2. Look at incentivising contractors to reduce the road space taken up by temporary traffic management through a system of financial charges and penalties;
  3. The mayor’s office will commission an independent report “that would quantify the costs and benefits of the existing temporary traffic management approach and the more flexible trialled approach in terms of road safety, cost, delivery time frames, and user experience”. This report will inform the roll-out of Auckland Transport’s eventual temporary traffic management system.

Brown said under AT’s current protocols, the closure of lanes and laying down of cones is similar regardless of whether it’s being done for an event or for road repairs on the road or footpath. There is also no distinction regarding whether it’s an urban or rural area.

“The proliferation of road cones is the result of an overly prescriptive temporary traffic management regime, where little to no adjustment is made for the actual level of risk, and this is where I see an opportunity for more immediate progress,” Brown said.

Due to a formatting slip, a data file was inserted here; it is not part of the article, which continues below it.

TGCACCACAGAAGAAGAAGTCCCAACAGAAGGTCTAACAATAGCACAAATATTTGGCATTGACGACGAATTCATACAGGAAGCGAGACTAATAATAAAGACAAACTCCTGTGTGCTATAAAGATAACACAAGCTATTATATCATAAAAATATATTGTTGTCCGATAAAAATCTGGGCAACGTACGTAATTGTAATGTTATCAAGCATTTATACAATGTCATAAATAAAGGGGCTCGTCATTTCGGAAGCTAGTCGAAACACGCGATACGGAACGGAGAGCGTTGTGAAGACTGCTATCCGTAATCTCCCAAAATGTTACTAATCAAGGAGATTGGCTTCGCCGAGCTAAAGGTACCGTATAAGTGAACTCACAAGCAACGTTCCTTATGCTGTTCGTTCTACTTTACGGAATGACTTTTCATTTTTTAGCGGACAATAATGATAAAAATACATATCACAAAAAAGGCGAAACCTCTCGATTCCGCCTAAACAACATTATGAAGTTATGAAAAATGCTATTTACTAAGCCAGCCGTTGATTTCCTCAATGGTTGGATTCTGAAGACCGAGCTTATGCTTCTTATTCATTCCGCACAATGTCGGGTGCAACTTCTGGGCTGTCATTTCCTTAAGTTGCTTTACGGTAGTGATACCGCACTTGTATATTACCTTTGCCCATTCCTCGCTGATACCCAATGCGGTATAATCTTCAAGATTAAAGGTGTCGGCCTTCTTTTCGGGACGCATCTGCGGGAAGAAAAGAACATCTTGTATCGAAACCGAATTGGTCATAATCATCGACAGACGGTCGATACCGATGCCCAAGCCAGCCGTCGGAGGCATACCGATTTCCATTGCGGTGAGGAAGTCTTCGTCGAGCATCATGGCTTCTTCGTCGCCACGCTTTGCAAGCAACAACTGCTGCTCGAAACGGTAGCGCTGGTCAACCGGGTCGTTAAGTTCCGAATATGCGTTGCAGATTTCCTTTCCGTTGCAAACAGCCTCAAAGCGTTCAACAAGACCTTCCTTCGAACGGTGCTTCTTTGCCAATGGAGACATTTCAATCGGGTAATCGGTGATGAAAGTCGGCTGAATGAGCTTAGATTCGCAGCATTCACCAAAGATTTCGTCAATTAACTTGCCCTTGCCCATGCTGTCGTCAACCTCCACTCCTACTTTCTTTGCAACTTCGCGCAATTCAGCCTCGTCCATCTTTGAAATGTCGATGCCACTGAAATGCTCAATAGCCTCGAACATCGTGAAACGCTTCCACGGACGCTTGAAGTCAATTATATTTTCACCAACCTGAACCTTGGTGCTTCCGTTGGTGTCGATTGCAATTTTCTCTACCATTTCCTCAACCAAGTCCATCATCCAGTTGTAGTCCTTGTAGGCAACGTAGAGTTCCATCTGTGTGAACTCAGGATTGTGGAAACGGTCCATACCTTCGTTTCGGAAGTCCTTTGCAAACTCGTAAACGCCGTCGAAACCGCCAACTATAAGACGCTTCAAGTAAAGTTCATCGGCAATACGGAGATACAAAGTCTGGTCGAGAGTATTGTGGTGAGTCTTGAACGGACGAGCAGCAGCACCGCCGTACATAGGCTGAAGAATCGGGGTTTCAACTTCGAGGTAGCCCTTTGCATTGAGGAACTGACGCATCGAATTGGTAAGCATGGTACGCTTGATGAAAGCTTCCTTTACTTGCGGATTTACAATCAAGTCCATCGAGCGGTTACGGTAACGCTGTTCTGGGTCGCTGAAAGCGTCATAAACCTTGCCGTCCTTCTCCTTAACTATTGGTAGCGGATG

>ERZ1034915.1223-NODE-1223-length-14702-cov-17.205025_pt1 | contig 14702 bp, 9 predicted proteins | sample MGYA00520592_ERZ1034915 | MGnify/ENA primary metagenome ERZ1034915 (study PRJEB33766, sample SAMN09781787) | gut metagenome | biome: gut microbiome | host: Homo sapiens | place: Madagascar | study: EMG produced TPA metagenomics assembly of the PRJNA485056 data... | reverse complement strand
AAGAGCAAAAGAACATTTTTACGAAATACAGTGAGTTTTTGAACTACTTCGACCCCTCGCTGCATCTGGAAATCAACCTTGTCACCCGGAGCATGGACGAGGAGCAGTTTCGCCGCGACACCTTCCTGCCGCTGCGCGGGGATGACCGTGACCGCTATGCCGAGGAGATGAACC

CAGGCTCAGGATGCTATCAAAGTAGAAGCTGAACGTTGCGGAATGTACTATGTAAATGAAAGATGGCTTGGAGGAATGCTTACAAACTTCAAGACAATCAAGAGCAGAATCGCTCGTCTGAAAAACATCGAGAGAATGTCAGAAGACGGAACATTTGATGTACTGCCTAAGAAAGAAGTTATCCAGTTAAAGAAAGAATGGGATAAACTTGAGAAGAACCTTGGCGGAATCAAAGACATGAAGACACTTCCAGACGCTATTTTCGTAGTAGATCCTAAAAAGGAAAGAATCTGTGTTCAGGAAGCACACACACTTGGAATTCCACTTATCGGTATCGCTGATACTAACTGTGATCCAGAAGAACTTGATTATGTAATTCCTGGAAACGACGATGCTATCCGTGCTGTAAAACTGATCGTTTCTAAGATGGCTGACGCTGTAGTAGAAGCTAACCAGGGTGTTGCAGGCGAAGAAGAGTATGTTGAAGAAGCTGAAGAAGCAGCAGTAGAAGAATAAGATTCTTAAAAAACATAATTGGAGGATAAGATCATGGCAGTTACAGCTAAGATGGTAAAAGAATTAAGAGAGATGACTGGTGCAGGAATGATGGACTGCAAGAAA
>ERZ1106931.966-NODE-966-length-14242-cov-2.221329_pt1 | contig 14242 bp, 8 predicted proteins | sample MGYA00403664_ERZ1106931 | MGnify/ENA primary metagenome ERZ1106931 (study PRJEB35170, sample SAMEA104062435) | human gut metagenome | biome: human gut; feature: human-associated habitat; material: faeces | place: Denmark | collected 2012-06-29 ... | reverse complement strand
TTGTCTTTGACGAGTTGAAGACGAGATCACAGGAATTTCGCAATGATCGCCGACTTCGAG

“I am determined to reduce the unjustifiable economic and social disruption caused by the existing approach. The length of time that roadworks take and frequency of lane closures, together with the number of road cones used, is excessive and unnecessary.”

The mayor’s office and the council’s governing body are now receiving public submissions for the 2023-24 draft budget.

The council is looking to address a $295m hole in its books, and the axe has already started to fall on jobs across the organisation - about 20 positions are to go at the property development arm as a starting point.

To produce a balanced budget required by law, Brown is proposing a mix of measures, including selling the council’s airport shares, increasing rates by less than inflation and asking council bosses to cut costs and services likely to affect amenities such as swimming pools, libraries and the zoo.